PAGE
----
Emile: It’s pretty high, actually. We just refinanced a guy who was a veteran. His income, he really didn’t qualify, but we were able to because we’re divorced lending professionals, right? We were able to restructure the way his debt works with his income, and he qualified. Your traditional lender or bank is not going to know that. They’re going to try to put you into some sort of cash-out refinance situation, which is actually a higher interest rate than a rate and term, instead of using the equity buyout option. They’re not going to be able to structure that income and that debt load. They’re just not going to be able to do those things. Using somebody like me, free, and being able to structure all of that and have a conversation, the chances are a lot higher having a conversation with me than they are having a conversation with anybody else.

T.H.: Well, that’s what I’m saying. I mean everybody listening should be calling Emile right away.

Jessica: And honestly, anybody who’s in the market to be a homeowner or to refinance something should be using a certified divorce lending professional because they know all the tricks and all the ins and outs. 

T.H.: I mean an amazing free resource, amazing. I knew it when I spoke to you initially, and then it came back around. You’re just a really valuable resource that I’m not sure enough people know about. That’s why we’re doing this.

Emile: Yep.

Jessica: Yeah. Well, thank you so much for taking the time. I mean, I think that this is definitely something that we should further the conversation on, especially getting people’s questions and stuff because I think that–I may be ultra-sensitive to all of this because I am a homeowner, and it is a priority of mine. I know a lot of people who are like, owning a home for them isn’t part of their American Dream, which is totally fine. Everybody, it’s so subjective. But I feel for anybody out there who’s worried about the stability of your home, the stability of where you’re going to live after divorce, especially if you are coming out of a situation where you and your spouse did own a home, and you felt that made you feel more settled, then there’s no question that talking to Emile or someone that she refers you to in your area as a certified divorce lending professional is going to be the way to go. Because you’re like a hidden gem, I feel like, someone who knows all of these secret things that the traditional mortgage lenders just don’t know.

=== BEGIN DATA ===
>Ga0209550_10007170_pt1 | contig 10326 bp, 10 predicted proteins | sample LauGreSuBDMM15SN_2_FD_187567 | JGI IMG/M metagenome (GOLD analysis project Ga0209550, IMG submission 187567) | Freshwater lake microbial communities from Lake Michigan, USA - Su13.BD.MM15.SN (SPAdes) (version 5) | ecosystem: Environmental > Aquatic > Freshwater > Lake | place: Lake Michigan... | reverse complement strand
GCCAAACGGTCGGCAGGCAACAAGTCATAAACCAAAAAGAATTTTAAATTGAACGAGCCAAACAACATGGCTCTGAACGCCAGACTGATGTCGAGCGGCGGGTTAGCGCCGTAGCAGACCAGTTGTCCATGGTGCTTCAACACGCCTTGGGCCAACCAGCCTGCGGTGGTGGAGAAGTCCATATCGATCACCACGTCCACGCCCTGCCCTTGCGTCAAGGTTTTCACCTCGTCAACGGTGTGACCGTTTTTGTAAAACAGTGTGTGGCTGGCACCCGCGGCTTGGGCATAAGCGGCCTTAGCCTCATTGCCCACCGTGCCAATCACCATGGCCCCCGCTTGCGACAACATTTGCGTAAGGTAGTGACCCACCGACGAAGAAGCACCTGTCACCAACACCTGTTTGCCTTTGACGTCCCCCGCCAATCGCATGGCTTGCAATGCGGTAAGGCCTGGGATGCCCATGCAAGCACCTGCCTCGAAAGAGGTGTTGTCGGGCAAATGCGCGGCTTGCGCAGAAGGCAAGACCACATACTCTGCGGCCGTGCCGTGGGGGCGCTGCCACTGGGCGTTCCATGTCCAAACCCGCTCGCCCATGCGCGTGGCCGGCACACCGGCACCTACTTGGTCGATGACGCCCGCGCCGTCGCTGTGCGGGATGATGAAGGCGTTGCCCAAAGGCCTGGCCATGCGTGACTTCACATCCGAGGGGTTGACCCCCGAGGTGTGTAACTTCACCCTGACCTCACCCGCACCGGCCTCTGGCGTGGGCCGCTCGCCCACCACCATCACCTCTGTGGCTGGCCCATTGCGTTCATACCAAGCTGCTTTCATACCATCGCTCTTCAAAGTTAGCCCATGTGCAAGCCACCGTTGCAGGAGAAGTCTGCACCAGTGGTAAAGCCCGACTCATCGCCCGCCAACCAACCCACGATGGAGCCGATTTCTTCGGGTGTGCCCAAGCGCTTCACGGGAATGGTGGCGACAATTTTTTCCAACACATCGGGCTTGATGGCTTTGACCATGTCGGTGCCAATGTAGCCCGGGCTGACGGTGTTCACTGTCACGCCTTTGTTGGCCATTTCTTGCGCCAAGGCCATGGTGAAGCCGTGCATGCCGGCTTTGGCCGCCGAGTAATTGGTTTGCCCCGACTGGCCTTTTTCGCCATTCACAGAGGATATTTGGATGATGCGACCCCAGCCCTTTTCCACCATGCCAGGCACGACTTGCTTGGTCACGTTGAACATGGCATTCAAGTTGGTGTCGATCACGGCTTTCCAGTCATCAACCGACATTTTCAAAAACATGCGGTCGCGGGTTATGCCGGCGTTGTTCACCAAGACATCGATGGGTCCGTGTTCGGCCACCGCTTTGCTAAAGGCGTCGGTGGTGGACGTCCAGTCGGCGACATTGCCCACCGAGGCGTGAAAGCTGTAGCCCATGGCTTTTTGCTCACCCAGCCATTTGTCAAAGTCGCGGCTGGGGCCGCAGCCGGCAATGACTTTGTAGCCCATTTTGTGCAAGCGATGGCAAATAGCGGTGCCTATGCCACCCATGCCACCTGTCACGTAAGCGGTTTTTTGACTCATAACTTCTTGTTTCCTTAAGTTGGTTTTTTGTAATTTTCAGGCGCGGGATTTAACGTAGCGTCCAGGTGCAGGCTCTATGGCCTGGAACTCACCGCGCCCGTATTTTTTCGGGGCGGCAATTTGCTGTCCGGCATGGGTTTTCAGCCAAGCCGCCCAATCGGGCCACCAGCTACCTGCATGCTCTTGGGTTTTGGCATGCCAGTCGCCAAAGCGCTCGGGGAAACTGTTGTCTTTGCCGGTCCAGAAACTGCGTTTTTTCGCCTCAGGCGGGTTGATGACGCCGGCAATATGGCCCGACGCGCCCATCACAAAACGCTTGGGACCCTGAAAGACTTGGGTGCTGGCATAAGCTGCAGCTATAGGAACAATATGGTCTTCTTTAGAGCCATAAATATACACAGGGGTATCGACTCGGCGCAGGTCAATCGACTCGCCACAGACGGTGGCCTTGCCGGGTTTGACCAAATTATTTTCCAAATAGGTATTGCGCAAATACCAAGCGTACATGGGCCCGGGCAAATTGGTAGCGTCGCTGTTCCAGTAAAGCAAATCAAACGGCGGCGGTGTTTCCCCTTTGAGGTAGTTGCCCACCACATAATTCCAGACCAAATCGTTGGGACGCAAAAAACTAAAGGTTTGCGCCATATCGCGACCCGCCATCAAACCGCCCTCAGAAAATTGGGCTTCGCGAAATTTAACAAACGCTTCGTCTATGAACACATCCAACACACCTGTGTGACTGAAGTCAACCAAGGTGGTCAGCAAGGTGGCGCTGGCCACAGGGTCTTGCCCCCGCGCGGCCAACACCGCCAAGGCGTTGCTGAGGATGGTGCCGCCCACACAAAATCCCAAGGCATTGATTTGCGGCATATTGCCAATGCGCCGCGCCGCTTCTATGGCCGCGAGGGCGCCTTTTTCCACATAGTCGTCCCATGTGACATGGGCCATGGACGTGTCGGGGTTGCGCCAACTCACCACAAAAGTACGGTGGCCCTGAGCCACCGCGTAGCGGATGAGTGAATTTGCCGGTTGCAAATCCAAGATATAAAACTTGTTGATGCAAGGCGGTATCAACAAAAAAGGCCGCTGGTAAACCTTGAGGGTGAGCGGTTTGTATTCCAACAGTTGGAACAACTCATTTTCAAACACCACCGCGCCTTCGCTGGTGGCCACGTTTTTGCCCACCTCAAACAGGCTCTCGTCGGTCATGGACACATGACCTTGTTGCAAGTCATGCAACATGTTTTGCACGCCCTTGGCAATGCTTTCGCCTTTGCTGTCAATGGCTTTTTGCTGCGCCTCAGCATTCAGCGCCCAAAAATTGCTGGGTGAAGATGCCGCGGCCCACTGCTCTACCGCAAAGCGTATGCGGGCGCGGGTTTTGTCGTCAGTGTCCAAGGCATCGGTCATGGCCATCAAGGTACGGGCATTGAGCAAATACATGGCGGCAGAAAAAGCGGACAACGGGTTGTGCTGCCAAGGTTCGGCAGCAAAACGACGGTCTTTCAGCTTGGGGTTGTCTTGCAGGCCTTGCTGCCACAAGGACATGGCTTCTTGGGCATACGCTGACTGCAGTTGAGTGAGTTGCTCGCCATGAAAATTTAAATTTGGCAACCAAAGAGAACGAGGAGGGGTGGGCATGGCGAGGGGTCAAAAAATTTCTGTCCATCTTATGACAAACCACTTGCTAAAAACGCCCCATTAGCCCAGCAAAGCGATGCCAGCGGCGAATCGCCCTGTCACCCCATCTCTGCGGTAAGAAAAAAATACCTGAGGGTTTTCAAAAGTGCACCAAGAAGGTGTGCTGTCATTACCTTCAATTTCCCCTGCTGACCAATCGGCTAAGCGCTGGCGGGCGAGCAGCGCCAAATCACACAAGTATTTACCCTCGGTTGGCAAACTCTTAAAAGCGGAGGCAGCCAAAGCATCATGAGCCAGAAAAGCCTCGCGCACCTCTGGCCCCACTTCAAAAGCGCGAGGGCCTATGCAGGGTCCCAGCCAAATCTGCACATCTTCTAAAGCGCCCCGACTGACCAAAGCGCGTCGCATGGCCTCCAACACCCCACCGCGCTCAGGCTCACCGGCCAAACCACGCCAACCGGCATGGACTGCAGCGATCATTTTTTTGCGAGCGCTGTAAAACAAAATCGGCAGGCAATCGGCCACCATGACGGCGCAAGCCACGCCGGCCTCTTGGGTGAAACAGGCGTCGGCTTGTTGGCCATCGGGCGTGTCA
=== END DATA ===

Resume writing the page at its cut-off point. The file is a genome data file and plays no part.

Emile: Thank you. We get coached and educated every week, at least. It’s an ongoing education. Now there are some that don’t practice and they get it for the designation and then they forget about it–

Jessica: So they’re not up on all the new things.

Emile: Exactly. So if you contact me, then I will make sure you get somebody who’s actually practicing, who does a really good job at what they do. Because there are some that are, I mean, unbelievable. I even have my operations manager licensed. He and I work on everything together, and so that’s been the best thing that’s ever happened because he goes and digs through guidelines and gets everything together for you so we can be successful in your transaction.

T.H.: Fantastic.

Jessica: Such a crucial service, so thank you Emile. For everyone listening, if you enjoyed this episode of the Divorce etc… podcast with the exEXPERTS today, then can you help a girl out? Or two girls really, because when you subscribe, rate, and review it helps us get the word out so we can help support more people like you going through divorce and beyond. Check the show notes for more info on Emile Flowers and certified divorce lending professionals. And of course, share this with anyone you know who could benefit from listening. Have a great day.